Like all debt in a fiat currency you can take on too much of it and you can get a build up in the difference between principle and interest. With domestically held government debt this is managed through inflation - A period of high inflation reduces purchasing power of each dollar until the principal plus interest on the debt is brought back in to line with work done in the economy. For the most part this process is self correcting which is why central banks should be free from political influence.

If any politician or journalist tells you that "*Insert scary big amount of debt here* therefore we need to cut welfare / nationalise or privatise something / follow their ideology." Then know that you are being lied to and manipulated for political gain. Without knowing how much of that is good debt then the overall figure for government debt is meaningless. That this puts 99% of American and British discourse on economics in to the category of potentially harmful agitprop does worry me.

Foreign
Roughly a third of America's debt is held by foreign banks and governments with the two major holders being the Chinese and Japanese governments. For anyone who isn't the holder of the world's reserve currency this will be bad debt because the taxpayer is making interest payments to a foreign economy so that money's gone forever and will never cycle back round to the economy which paid the tax. This can be offset by domestic financial institutions holding the foreign debt of other countries.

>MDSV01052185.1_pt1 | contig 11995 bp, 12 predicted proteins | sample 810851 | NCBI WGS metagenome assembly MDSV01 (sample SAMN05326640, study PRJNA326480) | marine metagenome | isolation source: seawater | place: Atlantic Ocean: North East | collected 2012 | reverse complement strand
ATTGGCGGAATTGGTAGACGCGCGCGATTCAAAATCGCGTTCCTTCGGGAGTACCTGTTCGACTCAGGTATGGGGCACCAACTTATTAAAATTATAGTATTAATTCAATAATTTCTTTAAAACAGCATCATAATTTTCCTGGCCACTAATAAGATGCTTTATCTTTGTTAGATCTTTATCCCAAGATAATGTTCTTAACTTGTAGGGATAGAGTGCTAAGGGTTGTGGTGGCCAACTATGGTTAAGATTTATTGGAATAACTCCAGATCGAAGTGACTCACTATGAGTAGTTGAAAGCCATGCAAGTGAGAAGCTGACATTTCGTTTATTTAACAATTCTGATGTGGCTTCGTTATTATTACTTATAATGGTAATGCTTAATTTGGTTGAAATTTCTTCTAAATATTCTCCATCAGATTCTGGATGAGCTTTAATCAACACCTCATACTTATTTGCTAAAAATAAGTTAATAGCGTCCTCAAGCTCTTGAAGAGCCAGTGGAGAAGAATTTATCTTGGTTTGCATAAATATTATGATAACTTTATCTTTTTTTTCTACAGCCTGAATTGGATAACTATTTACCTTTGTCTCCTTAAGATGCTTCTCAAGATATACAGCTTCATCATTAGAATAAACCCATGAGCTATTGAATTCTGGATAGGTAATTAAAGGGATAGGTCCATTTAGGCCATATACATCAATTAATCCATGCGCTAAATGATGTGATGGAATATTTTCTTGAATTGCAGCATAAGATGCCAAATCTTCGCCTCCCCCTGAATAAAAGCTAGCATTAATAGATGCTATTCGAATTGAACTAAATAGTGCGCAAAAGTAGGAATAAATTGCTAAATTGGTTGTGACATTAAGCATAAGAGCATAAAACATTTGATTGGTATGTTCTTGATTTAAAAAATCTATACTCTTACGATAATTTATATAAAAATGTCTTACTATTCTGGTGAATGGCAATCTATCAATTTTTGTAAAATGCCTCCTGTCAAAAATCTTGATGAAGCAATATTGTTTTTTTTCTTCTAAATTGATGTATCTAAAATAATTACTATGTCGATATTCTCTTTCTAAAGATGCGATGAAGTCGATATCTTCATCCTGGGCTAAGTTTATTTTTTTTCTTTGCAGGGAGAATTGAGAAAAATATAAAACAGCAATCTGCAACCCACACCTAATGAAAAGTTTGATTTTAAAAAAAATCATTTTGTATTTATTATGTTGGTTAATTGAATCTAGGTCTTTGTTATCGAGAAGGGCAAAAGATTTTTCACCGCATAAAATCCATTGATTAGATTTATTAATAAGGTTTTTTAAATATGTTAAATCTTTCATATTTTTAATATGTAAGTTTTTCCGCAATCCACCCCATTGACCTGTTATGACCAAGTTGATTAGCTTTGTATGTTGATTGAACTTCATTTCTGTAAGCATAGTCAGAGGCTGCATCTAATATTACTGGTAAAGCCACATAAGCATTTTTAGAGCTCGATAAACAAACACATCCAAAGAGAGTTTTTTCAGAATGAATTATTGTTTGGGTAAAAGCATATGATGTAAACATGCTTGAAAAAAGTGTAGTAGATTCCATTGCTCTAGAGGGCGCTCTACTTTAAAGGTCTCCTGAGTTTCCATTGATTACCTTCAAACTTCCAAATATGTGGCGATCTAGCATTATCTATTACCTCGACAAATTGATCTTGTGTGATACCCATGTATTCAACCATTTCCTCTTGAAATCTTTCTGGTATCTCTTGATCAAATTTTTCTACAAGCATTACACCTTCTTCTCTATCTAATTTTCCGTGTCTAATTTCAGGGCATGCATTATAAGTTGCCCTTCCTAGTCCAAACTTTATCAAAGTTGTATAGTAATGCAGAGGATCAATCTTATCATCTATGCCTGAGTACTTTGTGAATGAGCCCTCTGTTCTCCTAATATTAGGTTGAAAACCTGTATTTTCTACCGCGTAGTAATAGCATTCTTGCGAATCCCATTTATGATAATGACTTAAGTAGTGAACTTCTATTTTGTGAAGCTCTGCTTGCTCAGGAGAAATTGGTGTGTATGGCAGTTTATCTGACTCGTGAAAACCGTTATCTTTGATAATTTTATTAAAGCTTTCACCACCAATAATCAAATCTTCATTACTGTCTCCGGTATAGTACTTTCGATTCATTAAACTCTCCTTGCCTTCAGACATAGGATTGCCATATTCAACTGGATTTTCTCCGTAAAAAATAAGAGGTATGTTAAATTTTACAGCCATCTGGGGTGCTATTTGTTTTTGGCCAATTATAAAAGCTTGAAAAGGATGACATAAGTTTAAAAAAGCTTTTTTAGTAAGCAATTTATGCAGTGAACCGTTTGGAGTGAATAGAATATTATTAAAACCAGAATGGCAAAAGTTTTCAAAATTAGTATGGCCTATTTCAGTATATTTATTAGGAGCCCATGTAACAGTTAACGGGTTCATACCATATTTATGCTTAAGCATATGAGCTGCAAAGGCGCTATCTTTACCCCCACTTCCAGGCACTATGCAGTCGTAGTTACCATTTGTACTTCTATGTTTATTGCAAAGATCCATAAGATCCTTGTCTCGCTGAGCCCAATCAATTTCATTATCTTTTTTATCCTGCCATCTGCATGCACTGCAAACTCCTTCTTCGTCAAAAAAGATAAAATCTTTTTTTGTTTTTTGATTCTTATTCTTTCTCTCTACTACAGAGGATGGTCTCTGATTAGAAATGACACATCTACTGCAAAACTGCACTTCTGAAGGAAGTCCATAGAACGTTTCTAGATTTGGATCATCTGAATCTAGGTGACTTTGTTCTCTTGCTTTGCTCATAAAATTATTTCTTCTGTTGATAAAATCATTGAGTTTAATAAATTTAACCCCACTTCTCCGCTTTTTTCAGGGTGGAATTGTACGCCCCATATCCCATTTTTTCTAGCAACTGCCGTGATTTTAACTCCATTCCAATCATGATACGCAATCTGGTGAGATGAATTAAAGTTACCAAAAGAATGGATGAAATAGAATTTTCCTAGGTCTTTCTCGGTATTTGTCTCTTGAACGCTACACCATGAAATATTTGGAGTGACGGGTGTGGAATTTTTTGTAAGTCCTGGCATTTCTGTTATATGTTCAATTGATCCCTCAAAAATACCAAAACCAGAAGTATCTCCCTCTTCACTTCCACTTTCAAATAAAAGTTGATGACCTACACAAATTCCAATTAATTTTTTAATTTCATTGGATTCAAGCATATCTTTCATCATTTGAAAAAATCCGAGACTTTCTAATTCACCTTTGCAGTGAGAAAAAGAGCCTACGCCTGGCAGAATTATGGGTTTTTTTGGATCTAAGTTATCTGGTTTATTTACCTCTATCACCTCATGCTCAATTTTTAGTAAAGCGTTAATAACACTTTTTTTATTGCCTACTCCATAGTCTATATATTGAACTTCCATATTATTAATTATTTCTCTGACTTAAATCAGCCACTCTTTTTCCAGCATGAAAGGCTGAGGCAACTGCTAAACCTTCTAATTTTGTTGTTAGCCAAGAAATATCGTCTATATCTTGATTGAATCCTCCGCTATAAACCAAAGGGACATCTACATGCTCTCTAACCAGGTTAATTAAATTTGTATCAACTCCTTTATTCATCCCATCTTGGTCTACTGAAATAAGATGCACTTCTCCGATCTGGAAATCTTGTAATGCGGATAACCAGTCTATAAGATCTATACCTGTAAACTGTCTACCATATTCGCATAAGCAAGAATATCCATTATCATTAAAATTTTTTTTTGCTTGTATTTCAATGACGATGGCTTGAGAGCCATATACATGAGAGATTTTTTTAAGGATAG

There is a limit to how much debt you can sell domestically so the higher you raise the debt ceiling the more debt you must sell to foreigners. Provided people are willing to buy the debt everything's tickety boo. China and Japan have a policy of buying up all the excess US debt because that keeps Americans buying their products which in turn keeps their populations employed and happy. This purchasing of American debt also keeps demand for the dollar high, thus strengthening the dollar against the yen and yuan, which in turn makes it easier for them to export good to America, which again keeps their populations employed and happy.

America can get away with having the Chinese and Japanese effectively pay America to keep buying their goods because there is currently no one who can replace the American consumer and the American currency. Every time the debt ceiling is raised exporting economies have to buy that debt to prevent job losses at home. By printing more of their own currency equal to the debt they are purchasing Japan and China can buy as much debt as America are wiling to sell, which is why it appears to Americans that it's possible to raise the debt ceiling without consequence.